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Journal of Materials Science: Materials in Medicine

, Volume 21, Issue 9, pp 2623–2635 | Cite as

In vitro degradation behavior and cytocompatibility of Mg–Zn–Zr alloys

  • Z. G. Huan
  • M. A. Leeflang
  • J. Zhou
  • L. E. Fratila-Apachitei
  • J. Duszczyk
Open Access
Article

Abstract

Zinc and zirconium were selected as the alloying elements in biodegradable magnesium alloys, considering their strengthening effect and good biocompatibility. The degradation rate, hydrogen evolution, ion release, surface layer and in vitro cytotoxicity of two Mg–Zn–Zr alloys, i.e. ZK30 and ZK60, and a WE-type alloy (Mg–Y–RE–Zr) were investigated by means of long-term static immersion testing in Hank’s solution, non-static immersion testing in Hank’s solution and cell-material interaction analysis. It was found that, among these three magnesium alloys, ZK30 had the lowest degradation rate and the least hydrogen evolution. A magnesium calcium phosphate layer was formed on the surface of ZK30 sample during non-static immersion and its degradation caused minute changes in the ion concentrations and pH value of Hank’s solution. In addition, the ZK30 alloy showed insignificant cytotoxicity against bone marrow stromal cells as compared with biocompatible hydroxyapatite (HA) and the WE-type alloy. After prolonged incubation for 7 days, a stimulatory effect on cell proliferation was observed. The results of the present study suggested that ZK30 could be a promising material for biodegradable orthopedic implants and worth further investigation to evaluate its in vitro and in vivo degradation behavior.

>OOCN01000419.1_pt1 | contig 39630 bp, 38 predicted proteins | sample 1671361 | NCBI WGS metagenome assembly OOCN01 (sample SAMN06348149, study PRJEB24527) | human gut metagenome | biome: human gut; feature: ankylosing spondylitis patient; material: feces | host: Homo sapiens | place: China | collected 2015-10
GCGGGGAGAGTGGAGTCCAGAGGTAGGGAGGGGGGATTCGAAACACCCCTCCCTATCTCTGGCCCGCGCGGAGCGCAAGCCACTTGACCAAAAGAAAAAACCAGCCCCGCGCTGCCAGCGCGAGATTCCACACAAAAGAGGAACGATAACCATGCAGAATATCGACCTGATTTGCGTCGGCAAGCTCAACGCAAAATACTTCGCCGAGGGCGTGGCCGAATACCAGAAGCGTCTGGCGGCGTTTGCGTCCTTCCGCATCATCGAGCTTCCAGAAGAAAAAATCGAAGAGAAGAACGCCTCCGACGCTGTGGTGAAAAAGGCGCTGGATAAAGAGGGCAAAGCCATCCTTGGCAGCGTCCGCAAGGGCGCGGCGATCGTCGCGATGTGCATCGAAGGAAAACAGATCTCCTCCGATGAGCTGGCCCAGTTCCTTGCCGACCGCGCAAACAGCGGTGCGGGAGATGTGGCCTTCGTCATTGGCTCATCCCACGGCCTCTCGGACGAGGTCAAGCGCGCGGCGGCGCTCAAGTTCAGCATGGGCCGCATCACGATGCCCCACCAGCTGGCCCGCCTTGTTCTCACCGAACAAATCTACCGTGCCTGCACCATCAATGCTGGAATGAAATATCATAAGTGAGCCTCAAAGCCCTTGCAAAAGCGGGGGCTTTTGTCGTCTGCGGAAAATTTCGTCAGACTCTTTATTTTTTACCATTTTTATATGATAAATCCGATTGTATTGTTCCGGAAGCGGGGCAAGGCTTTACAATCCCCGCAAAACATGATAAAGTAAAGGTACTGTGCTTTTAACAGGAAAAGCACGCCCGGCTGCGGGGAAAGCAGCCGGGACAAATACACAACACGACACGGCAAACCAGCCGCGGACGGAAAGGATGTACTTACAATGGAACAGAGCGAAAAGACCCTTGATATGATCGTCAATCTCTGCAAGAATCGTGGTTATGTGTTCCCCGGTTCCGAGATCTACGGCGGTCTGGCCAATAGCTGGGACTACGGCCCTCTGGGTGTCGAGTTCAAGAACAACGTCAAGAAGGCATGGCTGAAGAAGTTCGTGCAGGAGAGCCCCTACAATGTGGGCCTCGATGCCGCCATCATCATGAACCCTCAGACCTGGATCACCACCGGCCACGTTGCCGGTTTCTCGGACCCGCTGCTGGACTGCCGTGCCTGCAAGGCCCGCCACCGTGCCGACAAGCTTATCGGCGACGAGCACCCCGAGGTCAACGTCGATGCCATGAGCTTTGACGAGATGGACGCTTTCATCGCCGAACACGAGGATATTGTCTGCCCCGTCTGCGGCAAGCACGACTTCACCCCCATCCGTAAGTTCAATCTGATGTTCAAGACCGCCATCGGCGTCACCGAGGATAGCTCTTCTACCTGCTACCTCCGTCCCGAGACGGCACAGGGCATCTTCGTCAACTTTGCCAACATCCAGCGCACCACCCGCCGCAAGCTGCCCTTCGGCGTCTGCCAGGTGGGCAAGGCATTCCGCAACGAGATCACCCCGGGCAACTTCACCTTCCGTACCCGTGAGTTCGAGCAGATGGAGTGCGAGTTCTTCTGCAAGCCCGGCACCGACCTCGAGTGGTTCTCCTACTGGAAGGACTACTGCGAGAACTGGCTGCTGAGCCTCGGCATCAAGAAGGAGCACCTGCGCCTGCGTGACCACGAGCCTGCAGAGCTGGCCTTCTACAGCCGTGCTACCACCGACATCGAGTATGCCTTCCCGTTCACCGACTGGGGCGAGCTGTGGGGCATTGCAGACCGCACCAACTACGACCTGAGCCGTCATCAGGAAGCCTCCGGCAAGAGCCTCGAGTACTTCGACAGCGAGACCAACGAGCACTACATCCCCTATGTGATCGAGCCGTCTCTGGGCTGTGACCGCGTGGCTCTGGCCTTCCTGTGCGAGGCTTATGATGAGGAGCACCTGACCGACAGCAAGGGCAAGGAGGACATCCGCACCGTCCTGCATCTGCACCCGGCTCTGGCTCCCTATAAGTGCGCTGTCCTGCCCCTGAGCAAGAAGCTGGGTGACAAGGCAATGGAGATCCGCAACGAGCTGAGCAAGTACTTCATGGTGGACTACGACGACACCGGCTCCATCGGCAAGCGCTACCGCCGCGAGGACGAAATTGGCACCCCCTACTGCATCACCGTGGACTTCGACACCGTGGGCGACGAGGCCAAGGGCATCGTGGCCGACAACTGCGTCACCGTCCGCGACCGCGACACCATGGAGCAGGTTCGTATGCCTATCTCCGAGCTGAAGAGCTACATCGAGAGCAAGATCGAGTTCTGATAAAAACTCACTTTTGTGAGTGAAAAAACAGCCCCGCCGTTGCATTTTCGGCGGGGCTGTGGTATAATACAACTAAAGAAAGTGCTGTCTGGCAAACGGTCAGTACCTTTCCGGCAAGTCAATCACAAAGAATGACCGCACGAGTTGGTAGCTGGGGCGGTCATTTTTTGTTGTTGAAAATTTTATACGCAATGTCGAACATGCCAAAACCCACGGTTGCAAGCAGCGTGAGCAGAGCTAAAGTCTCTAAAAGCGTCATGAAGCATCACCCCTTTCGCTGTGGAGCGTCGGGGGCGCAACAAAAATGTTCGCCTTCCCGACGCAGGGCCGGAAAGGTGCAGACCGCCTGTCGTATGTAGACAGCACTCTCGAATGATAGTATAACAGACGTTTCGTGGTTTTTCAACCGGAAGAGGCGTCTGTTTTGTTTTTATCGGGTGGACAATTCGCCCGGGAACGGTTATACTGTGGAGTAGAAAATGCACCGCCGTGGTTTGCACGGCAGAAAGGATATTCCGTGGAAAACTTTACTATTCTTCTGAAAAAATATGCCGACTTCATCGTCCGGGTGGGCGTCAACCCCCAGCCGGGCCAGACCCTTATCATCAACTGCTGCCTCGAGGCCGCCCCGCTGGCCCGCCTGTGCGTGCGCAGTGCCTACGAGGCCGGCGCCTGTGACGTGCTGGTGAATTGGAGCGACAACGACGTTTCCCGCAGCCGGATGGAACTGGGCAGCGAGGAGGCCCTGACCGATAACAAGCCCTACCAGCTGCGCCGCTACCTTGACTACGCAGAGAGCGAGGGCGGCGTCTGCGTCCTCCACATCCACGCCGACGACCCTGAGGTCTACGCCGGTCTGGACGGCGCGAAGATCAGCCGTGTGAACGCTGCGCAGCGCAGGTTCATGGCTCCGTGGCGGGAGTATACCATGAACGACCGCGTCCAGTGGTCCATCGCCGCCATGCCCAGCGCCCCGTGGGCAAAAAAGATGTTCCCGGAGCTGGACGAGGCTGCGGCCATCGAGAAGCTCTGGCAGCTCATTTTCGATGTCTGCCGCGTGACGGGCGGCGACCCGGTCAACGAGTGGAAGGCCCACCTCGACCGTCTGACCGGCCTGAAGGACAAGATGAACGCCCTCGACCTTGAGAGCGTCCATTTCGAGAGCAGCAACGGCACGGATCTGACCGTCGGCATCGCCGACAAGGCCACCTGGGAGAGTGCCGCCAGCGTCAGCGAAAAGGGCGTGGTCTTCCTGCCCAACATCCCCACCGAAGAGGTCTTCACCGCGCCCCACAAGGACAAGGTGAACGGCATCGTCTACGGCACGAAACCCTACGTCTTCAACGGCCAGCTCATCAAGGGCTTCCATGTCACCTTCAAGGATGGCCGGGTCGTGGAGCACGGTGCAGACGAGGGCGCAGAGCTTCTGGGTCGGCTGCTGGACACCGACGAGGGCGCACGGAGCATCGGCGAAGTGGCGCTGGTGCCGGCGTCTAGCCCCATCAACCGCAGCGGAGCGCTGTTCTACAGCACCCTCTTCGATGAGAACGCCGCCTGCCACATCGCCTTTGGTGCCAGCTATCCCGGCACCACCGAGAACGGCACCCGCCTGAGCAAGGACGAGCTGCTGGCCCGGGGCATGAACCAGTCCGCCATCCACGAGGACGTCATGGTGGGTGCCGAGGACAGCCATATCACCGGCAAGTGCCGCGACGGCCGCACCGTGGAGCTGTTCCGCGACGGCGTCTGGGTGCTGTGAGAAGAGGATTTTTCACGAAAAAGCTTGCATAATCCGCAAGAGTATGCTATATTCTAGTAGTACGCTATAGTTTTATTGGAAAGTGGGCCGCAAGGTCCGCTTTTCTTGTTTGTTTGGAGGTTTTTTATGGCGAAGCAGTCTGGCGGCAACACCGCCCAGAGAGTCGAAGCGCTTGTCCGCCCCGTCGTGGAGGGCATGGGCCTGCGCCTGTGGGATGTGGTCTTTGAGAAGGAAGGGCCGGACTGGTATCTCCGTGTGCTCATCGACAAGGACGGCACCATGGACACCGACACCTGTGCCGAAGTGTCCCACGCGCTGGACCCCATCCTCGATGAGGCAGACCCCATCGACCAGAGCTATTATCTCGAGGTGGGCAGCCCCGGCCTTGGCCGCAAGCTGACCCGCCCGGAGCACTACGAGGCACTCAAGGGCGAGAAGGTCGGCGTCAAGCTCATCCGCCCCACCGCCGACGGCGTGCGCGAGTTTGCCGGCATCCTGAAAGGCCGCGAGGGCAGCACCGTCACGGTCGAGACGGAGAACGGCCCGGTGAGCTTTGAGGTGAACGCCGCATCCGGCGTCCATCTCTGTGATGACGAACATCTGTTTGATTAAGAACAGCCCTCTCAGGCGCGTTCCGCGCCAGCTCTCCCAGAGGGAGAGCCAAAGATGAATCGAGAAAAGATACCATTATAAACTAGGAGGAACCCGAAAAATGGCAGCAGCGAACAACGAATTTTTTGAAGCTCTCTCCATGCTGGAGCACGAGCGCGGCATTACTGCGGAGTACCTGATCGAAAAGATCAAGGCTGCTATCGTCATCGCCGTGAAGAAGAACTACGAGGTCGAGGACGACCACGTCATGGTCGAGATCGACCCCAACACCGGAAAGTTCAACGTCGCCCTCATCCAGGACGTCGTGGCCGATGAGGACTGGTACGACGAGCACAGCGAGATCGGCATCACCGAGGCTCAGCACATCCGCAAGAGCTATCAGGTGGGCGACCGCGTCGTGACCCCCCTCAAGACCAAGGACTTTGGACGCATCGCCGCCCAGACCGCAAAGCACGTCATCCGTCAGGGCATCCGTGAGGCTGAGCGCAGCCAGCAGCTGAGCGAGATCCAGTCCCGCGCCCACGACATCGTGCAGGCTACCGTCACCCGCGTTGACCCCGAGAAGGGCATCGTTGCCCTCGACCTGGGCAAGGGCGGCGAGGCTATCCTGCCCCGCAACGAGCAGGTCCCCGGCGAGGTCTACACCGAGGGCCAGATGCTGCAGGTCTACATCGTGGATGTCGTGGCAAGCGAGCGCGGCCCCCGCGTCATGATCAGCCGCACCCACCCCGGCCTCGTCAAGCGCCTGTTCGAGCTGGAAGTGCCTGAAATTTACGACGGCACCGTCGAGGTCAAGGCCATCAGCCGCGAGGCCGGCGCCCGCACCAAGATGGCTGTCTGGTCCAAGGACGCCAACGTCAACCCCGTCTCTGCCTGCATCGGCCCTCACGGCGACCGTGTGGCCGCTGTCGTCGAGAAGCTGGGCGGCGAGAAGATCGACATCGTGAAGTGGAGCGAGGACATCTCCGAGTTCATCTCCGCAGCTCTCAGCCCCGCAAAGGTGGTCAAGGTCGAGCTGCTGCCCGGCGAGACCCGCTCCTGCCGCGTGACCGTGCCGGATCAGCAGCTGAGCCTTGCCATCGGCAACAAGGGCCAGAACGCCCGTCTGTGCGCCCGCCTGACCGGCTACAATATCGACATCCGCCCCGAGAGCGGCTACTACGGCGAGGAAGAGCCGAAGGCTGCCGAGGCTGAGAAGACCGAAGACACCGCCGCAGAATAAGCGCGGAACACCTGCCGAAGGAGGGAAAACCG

Keywords

Degradation Rate Magnesium Alloy Simulated Body Fluid Hydrogen Evolution Immersion Medium 
These keywords were added by machine and not by the authors. This process is experimental and the keywords may be updated as the learning algorithm improves.

1 Introduction

In recent years, there has been growing interest in magnesium alloys as a new generation of biodegradable materials [1]. Biodegradable magnesium and its alloys are advantageous over existing biodegradable materials such as polymers, ceramics and bioactive glasses in load-bearing applications where sufficient strength and Young’s modulus close to that of the bone are required [2]. However, fast degradation of magnesium due to corrosion in the human bio-environment may limit its clinical applications [1, 3], for example, orthopedic applications, because a too high degradation rate leads to premature deterioration of biofunctionality.